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Baking Powder Experiment – Biscuits

In my previous article So Many Baking Powders… I examined the differences between the many baking powders which are available in your local grocery store, to help provide you with a greater understanding of how they differ, and give you some guidelines to determine how one might be preferable over another for a particular baking application. I also challenged you, my reader, to experiment with the different baking powder formulations to determine which was best for your specific baking project.

As a follow up to that article, I conducted an experiment in the Lukewarm Legumes Test Kitchen of available formulations of baking powders using a basic recipe for making biscuits utilizing baking powder as a leavening agent. The Baking Powders tested were: Argo, Calumet, Clabber Girl, Rumford, and a Homemade formulation. These are all of the major baking powder formulations available to the general consumer in grocery stores nationwide. The formulation of the store brand baking powder offered by my local grocery matches that of Calumet, which my grocer does not carry, and for which I made a special trip to a local “Epicurean” market to obtain.

Baking Powders


In conducting a controlled experiment, the goal of the methodology used is to eliminate all variables except those which are the subject of the experiment.

This experiment was conducted according to the following process, and to the best of my knowledge eliminated all variables except that which came from the addition of baking powders with different formulas:

1. All biscuits were made using the same recipe. The recipe used to conduct this experiment was the one which is included below.*

2. All biscuits were prepared simultaneously, in the same kitchen, using (other than the baking powder formulations) the same ingredients (from the same batch package), baked in the same oven, at the same temperature, and at the same time.

3. All biscuits were formed with the same cutter to ensure they were of uniform size when going into the oven.

4. All baking powders came from new, unexpired and unopened containers.

Mise En Place - Biscuits


Judging was performed by a panel of impartial individuals according to three categories of predetermined standards.

The predetermined standards used for judging the biscuits were as follows:

1. External Characteristics

a. Height

b. Weight

c. Spread

d. Crust

e. Color

2. Internal Characteristics

a. Color

b. Moisture

c. Fluffiness

d. Graininess

3. Flavorlevel of pleasantness

A copy of the judging form used in this experiment can be downloaded here.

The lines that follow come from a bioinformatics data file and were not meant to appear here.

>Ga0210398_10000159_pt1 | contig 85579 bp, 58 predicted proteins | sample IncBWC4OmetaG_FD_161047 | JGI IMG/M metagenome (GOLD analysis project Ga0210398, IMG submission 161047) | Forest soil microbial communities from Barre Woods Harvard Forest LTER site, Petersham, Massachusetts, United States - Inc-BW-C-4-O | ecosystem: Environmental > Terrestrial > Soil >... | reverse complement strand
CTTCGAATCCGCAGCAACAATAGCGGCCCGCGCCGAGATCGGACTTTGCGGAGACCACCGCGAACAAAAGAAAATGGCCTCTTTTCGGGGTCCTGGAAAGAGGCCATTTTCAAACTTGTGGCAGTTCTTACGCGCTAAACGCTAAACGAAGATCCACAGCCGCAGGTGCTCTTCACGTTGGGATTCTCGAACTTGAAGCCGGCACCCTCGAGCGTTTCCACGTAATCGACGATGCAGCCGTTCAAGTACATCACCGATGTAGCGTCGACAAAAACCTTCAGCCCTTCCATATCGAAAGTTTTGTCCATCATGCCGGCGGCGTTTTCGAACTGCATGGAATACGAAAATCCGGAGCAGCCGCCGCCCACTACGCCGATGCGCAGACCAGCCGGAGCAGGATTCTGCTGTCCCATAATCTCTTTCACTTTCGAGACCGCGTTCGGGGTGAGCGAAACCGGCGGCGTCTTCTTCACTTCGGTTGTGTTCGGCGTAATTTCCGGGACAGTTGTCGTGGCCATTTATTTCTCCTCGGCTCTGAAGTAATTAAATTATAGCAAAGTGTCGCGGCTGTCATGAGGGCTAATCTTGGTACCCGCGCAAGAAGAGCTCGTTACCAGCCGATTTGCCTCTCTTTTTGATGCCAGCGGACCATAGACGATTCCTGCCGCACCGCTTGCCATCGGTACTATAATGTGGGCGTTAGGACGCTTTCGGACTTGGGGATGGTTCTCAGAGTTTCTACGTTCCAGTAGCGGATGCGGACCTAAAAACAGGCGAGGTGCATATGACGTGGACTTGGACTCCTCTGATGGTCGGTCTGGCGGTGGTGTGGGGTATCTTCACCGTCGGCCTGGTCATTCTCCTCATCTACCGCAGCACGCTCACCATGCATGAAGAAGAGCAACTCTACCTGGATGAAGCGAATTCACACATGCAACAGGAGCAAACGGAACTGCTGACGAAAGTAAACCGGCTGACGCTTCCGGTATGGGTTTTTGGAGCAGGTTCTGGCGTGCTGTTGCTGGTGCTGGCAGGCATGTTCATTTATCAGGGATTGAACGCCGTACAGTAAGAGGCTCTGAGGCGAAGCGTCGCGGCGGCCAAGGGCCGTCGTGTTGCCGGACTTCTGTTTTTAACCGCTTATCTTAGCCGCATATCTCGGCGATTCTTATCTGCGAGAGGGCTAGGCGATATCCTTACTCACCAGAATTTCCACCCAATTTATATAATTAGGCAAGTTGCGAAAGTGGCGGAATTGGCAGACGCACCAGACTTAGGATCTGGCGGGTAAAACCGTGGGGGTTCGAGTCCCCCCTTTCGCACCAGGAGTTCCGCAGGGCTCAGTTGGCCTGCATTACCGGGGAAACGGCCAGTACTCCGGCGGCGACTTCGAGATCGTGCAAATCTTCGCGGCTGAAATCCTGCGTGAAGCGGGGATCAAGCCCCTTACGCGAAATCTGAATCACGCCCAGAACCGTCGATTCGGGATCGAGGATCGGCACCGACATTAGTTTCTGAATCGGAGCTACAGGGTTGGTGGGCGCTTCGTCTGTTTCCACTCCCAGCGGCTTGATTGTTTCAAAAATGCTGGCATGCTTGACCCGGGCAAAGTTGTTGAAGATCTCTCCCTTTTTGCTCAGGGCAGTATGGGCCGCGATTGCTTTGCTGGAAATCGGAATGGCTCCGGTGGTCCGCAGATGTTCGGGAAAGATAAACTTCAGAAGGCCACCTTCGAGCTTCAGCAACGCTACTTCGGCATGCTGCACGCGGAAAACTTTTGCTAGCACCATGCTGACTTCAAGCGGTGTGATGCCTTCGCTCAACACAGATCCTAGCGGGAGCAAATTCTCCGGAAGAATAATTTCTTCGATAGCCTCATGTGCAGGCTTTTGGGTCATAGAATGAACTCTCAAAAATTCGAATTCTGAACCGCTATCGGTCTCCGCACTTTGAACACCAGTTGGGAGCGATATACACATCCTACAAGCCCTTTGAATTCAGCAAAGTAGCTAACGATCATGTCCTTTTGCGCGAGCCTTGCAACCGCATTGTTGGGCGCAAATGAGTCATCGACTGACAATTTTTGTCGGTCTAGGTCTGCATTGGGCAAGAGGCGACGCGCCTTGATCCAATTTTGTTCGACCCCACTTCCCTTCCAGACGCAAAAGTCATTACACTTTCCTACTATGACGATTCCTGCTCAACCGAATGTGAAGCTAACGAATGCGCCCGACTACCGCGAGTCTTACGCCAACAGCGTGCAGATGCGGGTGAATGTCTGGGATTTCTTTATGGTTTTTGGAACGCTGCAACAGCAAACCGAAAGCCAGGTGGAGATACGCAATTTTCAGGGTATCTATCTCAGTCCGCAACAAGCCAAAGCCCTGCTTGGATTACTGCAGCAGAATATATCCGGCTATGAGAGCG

Biscuits - Baking Powder Experiment

Judging was done by a panel of eight judges in the Lukewarm Legumes Test Kitchen and the biscuits were examined and tasted right after they came out of the oven; while they were still warm and fresh. Baking was done in three batches with separate formulations segregated and served in dishes marked numerically.

Judging results are as follows:

1. External Characteristics

a. Height – All biscuits before placing in the oven were 1/2 inch in height. The biscuit heights after baking were on average the following : Homemade 3/4″; ARGO 1″; Rumford 3/4; Clabber Girl 1″; and Calumet 1 1/4″.

b. Weight – Weight in proportion to size according to the judges were all average, or what was expected.

c. Spread – All biscuits started at 3″ diameter.  The Homemade, Rumford, and Calumet shrunk to 2 1/2 or 3/4. The ARGO and Clabber Girl remained at 3″ diameter.

d. Crust – All biscuits had a balance between crustiness and softness, except the Rumford which was deemed below standard.

e. Color – All  biscuits exhibited an external color which was to be expected.

2. Internal Characteristics

a. Color – All exhibited an internal color as was to be expected.

b. Moisture – All exhibited an internal moisture level as was to be expected.

c. Fluffiness – The Homemade Baking Powder ranked lower than the others for level of fluffiness.

d. Graininess – The Homemade Baking Powder ranked lower than the others for level of graininess.

3. Flavor – level of pleasantness

The judges by far preferred the flavor of the biscuits made with ARGO and Rumford. These are the formulations, other than the Homemade, which do not contain aluminum.


As was to be expected, the baking powders did not affect the characteristics of weight, moisture level, or appearance. These are the product of the other ingredients in the recipe. Also, the preparations other than the Homemade did not affect the texture (fluffiness or graininess) of the biscuits.

Where the different formulations did make a significant difference was in their leavening ability.  Here, the ARGO and Clabber Girl were the superior performers.  Also significant and unrelated to their ability to provide leavening, but important in their role as a biscuit ingredient, was flavor.  Clearly, the aluminum free formulations (ARGO and Rumford) won out over the Clabber Girl, Calumet and Homemade in the flavor category.  The judges felt overall the ARGO was the superior Baking Powder formulation in this test.




*Baking Powder Biscuits

2 c Flour, All Purpose
1 T Baking Powder**
1 t Salt
1/3 c Shortening, Vegetable
1 c Milk


In a medium mixing bowl, stir together flour, baking powder and salt. Using a pastry blender, cut in shortening till mixture resembles coarse crumbs. Make a well in center; add milk all at once. Using a fork, stir just till moistened.

On a lightly floured surface, knead dough just until the dough is nearly smooth.

Pat or lightly roll dough to 1/2-inch thickness. Cut dough with a 3 inch biscuit cutter, dipping the cutter into flour between cuts.

Place biscuits on an ungreased baking sheet. Bake in a 450° oven for 10 to 12 minutes or until golden. Serve warm.


**Baking Powders used and their formulations:
Argo – Sodium Acid Pyrophosphate, Sodium Bicarbonate, Corn Starch and Monocalcium Phosphate